The Reds signed Pena to a two-year deal in the offseason, and in return they got a veteran catcher more interested in grooming a pitching staff and developing relationships with those pitchers than inflating his own personal numbers.
"He knows how to relate with people, which I think is one of those essential skills for a catcher," said Reds manager Bryan Price. "He's been good bringing good, positive energy. He's very easy to like. He's easy to trust as a pitcher, because he's so invested."
"He's trying to figure out everybody, and I think he's done a really good job of doing that," said right-hander Homer Bailey. "He's very open and very communicative."
Pena compared each individual relationship he develops with one of his pitchers to a marriage.
"You're married to five guys, and a lot of guys from the bullpen," Pena joked. "I'm the one who has to learn, and I'm the one who has to make the adjustments."
It's not the first time Pena has switched clubs and gone through the process of learning a new staff. He spent four seasons in Atlanta and four more in Kansas City before backing up Alex Avila last season in Detroit.
During those nine big league seasons, Pena has racked up a .258 career average and 120 RBIs. He's coming off his best offensive season, having hit .297 with a .713 OPS for the Tigers.
"I've been around a little bit now, so I know what it takes for me to prepare myself and to understand what [pitchers'] tendencies are and how they like to go about their business," Pena said. "Everybody is different. Everybody prepares themself in different ways. But it's up to me to make sure they all feel comfortable."
Although starting catcher Devin Mesoraco will see the bulk of the workload behind the plate, Price doesn't plan on pairing Pena with a specific starting pitcher or two throughout the course of the season.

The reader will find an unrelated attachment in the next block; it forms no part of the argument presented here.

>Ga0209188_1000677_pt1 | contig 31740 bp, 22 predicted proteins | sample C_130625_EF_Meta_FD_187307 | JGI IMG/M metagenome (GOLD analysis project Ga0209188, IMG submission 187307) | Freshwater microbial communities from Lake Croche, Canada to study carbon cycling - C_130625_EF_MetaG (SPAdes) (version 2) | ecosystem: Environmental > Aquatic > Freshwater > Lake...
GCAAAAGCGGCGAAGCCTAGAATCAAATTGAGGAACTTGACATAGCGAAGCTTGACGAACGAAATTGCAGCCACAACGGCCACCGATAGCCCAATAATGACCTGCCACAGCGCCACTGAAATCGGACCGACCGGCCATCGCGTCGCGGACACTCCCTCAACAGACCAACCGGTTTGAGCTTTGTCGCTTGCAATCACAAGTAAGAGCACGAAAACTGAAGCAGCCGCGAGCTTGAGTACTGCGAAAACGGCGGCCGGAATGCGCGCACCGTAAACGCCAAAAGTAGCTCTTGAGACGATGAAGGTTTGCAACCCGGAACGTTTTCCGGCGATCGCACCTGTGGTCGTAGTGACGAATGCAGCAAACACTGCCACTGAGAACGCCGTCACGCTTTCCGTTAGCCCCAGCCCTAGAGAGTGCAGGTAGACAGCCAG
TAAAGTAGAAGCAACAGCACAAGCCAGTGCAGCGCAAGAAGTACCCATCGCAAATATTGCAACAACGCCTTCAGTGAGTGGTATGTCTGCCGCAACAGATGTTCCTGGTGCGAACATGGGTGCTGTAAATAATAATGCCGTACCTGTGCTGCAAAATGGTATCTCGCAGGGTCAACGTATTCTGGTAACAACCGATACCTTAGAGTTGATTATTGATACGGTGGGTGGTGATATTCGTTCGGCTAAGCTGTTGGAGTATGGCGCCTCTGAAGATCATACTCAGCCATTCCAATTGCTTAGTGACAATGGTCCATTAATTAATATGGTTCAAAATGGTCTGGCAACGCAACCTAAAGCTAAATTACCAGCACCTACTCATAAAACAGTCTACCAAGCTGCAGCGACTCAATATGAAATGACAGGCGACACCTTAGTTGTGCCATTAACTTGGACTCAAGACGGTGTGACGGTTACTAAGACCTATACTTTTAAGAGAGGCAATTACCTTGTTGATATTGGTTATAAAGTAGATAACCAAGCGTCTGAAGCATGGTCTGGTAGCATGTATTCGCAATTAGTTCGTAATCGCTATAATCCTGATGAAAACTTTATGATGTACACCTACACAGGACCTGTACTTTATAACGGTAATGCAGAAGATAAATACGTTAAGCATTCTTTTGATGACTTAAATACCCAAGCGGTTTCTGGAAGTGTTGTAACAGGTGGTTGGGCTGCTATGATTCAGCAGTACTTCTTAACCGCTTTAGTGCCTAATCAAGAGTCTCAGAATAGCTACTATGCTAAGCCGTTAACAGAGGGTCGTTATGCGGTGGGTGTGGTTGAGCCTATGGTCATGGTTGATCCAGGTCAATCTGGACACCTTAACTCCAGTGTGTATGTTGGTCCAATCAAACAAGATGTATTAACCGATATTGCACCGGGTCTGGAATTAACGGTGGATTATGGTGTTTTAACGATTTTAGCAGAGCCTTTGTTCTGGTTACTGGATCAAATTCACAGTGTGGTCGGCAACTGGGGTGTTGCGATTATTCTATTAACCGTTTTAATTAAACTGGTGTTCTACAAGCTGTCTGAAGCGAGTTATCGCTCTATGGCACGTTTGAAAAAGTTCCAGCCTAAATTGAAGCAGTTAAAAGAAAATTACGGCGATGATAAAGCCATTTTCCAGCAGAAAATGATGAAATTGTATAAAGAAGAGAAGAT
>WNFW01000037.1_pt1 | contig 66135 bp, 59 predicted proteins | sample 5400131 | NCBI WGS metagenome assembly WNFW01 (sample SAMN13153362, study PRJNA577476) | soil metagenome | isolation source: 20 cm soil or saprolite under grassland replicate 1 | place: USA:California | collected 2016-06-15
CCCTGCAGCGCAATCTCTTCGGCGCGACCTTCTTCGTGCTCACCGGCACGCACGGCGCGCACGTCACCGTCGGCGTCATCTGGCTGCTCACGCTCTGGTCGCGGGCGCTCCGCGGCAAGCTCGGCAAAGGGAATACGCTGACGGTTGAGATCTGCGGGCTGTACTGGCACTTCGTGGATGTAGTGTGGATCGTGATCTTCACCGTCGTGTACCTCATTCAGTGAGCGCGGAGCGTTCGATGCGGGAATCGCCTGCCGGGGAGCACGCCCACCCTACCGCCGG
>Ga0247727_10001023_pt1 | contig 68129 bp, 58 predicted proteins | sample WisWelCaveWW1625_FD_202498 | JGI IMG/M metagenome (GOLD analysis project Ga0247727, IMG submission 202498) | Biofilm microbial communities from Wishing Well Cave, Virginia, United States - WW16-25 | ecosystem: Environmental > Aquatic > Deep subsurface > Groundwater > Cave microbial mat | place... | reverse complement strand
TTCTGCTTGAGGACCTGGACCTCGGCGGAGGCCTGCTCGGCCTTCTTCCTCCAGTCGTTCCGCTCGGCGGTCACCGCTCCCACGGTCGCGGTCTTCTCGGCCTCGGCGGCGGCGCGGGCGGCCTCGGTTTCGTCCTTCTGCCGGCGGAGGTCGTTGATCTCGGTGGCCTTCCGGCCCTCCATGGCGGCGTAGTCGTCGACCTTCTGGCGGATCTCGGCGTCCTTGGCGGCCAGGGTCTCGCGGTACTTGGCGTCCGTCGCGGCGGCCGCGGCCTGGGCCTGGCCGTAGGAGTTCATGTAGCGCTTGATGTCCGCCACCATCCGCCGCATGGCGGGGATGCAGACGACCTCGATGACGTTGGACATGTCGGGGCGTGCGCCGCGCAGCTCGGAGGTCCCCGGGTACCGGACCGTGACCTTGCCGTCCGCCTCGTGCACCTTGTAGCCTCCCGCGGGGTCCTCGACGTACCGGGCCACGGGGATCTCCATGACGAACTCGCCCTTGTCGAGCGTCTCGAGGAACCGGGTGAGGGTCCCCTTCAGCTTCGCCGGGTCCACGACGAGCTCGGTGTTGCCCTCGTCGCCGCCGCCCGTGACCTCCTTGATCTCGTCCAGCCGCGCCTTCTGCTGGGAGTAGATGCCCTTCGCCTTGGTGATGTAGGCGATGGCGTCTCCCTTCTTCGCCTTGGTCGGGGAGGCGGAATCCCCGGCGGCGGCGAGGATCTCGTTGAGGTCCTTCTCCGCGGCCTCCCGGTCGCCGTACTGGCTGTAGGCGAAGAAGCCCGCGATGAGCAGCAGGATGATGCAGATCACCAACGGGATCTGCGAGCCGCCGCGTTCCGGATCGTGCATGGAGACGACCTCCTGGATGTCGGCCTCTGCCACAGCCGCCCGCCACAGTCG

Price sees the switch-hitting Pena as an offensive weapon against certain opponents. Because of Pena's ability to work with the entire staff, Price won't need to limit Pena's playing days to a set rotation.
"He talks to the pitchers every day, and he knows how to lead," Price said. "He's got very strong leadership abilities. He's an excellent addition to our club. I think he really fits what we're trying to do here."
The pitching staff has taken notice, too. Bailey said one of Pena's most helpful traits is just how vocal he is. During bullpen sessions, Pena is constantly chattering, letting pitchers know exactly how their pitches are moving, while offering his own input.
"He gives good feedback on what the ball is doing," Bailey said. "There's a lot of times where we only see where it ends up, but we can't see maybe the tilt of the ball. And he's pretty supportive when he does it, too."
Pena threw out 24 percent of basestealers last season, slightly below the league's average. In his career, he has thrown out 29 percent of runners attempting to steal.
But Pena isn't known for his arm or his bat as much as his work ethic. And in his eyes, his current teammates are on par.
"All these guys, they all work hard, man," Pena said. "It's very easy to fall in love with their work ethic and their work attitude. It's one of those things that you say, 'OK, I'm very excited to be a part of this organization and this group.'"
And for Pena, the Cincinnati organization takes on a bit of added significance. A native of Cuba, Pena grew up a Reds fan -- as many Cubans do because of the club's ties with players like Leo Cardenas, Tony Perez and, presently, Aroldis Chapman.
Understandably, it gives Pena a lot of joy to glance down at his chest and see the script "Reds" emblazoned across his jersey.
"The Reds are one of those teams that has a lot of tradition -- especially in my country," Pena said. "Chapman and I, we were talking about it the other day, and we feel like, 'Wow, this is awesome to be playing here with the Reds.' Everybody in Cuba is so excited for us playing together with the Reds. There's a lot of tradition with this ballclub, and I just feel like I'm blessed for the opportunity."